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What can South Asian cities learn from Colombia's Medellin?

Sangmoo Kim's picture
Cable Car in Medellin
The Metro Cable in Medellin has facilitated greater access to mobility, services, and opportunities through connecting poorer neighborhoods with facilities and services throughout the city. Joe Qian/World Bank
Cities are created for human experiences and not for satellites in the sky. So why are there so many cities that while look impressive on a map, exclude so many of their residents from enjoying the full extent of their benefits? The key may be that details matter for inclusion of cities.
                                                                                               
Inclusion means that all people and communities have access to rights, opportunities, and resources. Urbanization provides cities the potential to increase prosperity and livability. However, many suffer from poor environments, social instability, inequality, and concentrated pockets of poverty that create exclusion. In South Asia, as in other regions, segregation within cities cause poorer areas to suffer from the lack of access to facilities and services that exacerbate misery and crime.

Medellin, Colombia was once the most dangerous city on the planet with astounding gaps between the wealthy and the poor, vastly different access to services, and the highest homicide rate in the world. Its turnaround has been impressive. Much of the progress has been attributed to the thoughtfulness of its planning to ensure greater inclusion. What can South Asian cities learn from this South American city?

Planning policies and action have often been concentrated on the broad structures and functions of cities. However, drilling down the details can realize an inclusive urban environment that improves life for all in public spaces. In our definition, inclusive cities provide:                                                                              
  • Mobility: A high level of movement between different neighborhoods that provide opportunities for jobs, education, and culture;
  • Services: All neighborhoods have a basic level of facilities and affordable necesities such as housing, water, and sanitation;
  • Accessibility: Urban spaces are designed so that everyone can easily and safety enjoy public spaces. 
 Social inclusion requires greater planning at a micro scale
Scale matters: Inclusion requires greater planning at a micro scale. Sangmoo Kim/World Bank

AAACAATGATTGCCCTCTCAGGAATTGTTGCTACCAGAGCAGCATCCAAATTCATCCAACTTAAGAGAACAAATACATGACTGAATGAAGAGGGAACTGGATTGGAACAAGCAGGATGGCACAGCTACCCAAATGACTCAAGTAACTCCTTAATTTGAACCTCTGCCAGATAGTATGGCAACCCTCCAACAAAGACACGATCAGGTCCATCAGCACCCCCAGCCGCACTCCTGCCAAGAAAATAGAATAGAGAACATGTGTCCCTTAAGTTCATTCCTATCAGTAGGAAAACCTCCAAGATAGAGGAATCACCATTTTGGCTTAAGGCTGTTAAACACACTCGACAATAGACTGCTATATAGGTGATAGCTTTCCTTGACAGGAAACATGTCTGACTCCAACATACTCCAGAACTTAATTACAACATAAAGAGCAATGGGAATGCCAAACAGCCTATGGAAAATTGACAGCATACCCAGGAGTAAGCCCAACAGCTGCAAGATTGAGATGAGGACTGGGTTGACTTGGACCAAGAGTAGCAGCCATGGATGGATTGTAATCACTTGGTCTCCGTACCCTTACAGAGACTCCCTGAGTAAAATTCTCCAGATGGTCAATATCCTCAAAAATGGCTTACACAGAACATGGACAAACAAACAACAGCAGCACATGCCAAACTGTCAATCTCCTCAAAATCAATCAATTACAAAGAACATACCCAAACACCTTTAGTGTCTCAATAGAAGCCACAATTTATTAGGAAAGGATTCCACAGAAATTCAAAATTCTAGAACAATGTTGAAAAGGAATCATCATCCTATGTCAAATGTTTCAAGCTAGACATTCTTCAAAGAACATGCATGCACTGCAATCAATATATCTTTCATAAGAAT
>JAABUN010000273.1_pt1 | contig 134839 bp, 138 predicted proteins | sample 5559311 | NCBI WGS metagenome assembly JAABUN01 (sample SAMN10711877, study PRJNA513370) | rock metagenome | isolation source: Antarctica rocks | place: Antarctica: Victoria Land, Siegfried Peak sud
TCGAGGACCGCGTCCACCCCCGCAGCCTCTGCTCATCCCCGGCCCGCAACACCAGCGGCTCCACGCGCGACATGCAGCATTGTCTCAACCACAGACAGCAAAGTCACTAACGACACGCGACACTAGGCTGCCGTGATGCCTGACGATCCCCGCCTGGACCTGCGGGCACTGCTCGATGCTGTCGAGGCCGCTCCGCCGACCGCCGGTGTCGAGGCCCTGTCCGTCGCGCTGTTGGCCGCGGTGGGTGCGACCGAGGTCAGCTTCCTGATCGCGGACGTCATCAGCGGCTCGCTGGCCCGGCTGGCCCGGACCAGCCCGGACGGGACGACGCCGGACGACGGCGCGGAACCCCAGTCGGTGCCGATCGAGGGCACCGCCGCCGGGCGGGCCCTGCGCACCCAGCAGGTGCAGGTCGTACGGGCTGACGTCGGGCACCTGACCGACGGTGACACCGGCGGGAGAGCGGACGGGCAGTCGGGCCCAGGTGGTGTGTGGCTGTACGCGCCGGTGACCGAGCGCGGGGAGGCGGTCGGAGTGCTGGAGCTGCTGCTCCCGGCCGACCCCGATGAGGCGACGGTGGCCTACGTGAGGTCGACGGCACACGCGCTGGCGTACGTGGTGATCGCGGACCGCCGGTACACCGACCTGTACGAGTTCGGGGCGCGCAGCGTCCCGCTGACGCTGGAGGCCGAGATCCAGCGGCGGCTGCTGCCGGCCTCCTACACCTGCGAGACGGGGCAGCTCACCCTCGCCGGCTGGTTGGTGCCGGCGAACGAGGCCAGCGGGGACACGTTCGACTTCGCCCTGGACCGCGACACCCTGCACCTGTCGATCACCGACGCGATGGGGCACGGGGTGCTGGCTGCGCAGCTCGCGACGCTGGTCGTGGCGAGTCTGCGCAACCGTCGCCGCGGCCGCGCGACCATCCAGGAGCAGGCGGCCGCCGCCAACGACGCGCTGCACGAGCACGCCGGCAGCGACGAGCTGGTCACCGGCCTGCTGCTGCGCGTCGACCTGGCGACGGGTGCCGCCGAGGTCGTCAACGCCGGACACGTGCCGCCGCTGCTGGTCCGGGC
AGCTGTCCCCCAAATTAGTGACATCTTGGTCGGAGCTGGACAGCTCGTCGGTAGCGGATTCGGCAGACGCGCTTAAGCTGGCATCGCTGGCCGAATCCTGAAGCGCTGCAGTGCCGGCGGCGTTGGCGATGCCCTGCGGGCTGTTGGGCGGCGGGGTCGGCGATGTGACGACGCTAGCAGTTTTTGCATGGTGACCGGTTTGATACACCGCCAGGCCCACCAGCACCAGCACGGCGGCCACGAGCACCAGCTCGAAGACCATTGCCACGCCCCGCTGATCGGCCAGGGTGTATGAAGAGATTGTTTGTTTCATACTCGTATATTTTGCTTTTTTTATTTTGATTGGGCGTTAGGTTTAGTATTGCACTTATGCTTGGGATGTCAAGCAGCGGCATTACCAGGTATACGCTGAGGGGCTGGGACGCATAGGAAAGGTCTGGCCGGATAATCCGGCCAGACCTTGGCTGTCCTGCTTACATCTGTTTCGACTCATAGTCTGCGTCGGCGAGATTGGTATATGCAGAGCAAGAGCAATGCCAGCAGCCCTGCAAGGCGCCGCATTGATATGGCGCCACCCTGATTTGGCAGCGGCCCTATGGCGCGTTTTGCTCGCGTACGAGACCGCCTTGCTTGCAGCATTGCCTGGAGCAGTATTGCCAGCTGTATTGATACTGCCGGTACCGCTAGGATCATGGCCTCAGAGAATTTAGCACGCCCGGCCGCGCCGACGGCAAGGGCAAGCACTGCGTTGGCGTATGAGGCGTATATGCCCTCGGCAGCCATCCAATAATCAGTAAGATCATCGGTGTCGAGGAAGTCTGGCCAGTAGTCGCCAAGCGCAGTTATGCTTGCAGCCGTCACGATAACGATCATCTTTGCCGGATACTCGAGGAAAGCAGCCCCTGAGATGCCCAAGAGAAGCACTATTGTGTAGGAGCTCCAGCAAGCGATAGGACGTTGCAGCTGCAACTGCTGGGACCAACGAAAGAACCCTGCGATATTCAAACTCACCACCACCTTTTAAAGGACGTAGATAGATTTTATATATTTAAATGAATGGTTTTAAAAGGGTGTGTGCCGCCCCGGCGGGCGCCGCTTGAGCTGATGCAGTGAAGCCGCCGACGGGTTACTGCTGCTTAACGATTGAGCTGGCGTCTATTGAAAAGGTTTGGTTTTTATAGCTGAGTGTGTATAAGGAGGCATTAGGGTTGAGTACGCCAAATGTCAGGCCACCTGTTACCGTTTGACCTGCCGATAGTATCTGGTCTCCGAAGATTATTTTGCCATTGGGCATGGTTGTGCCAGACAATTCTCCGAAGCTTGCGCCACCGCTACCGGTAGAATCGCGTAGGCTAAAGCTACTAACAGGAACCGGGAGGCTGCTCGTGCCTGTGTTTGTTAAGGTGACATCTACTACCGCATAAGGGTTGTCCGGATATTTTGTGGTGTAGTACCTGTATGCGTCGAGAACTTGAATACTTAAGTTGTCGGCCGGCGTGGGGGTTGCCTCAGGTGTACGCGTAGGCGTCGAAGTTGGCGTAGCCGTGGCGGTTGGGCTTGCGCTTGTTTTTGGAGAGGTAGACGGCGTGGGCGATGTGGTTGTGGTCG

What happened in Medellin, Colombia? Medellin offers an inspiring example of how improved planning and sound implementation can increase social inclusion. Two decades ago, Medellin was the homicide capital of the world. Illicit drugs were a major export and hillside slums were particularly affected by violence. In response, the government created public facilities inclusive of libraries and schools, public transportation links, and recreational spaces in the poorest neighborhoods; and connecting them with the city’s commercial and industrial centers. As a result of a planning model that seeks to serve all residents, the city has become safer, healthier, more educated and equitable. 

The results of Medellin’s integral urban project, which has invested in community-based infrastructure that has fostered inclusion and well-being. Empresa de Desarrollo Urbano
Public transportation is connecting disadvantaged residents to greater opportunities. The public transport network and the physical layout of the streets seeks to enhance social connections and interaction, helping people get where they need to go more easily and safely. It boasts a world-class transport system, the Metro system; made up by the Metro, Metrobus, Metrocable and escalators, that are highly integrated with pedestrian and cycling access. Public transportation has allowed the formerly disadvantaged residents in slum neighborhoods to have access to jobs, amenities, and opportunities across the city. The Metro system has also promoted social equality by reducing commuting times and costs, spawning vibrant local economies in poorer neighborhoods, where shops and restaurants have sprung up around transport hubs. 
Metro system and bridges in Medellin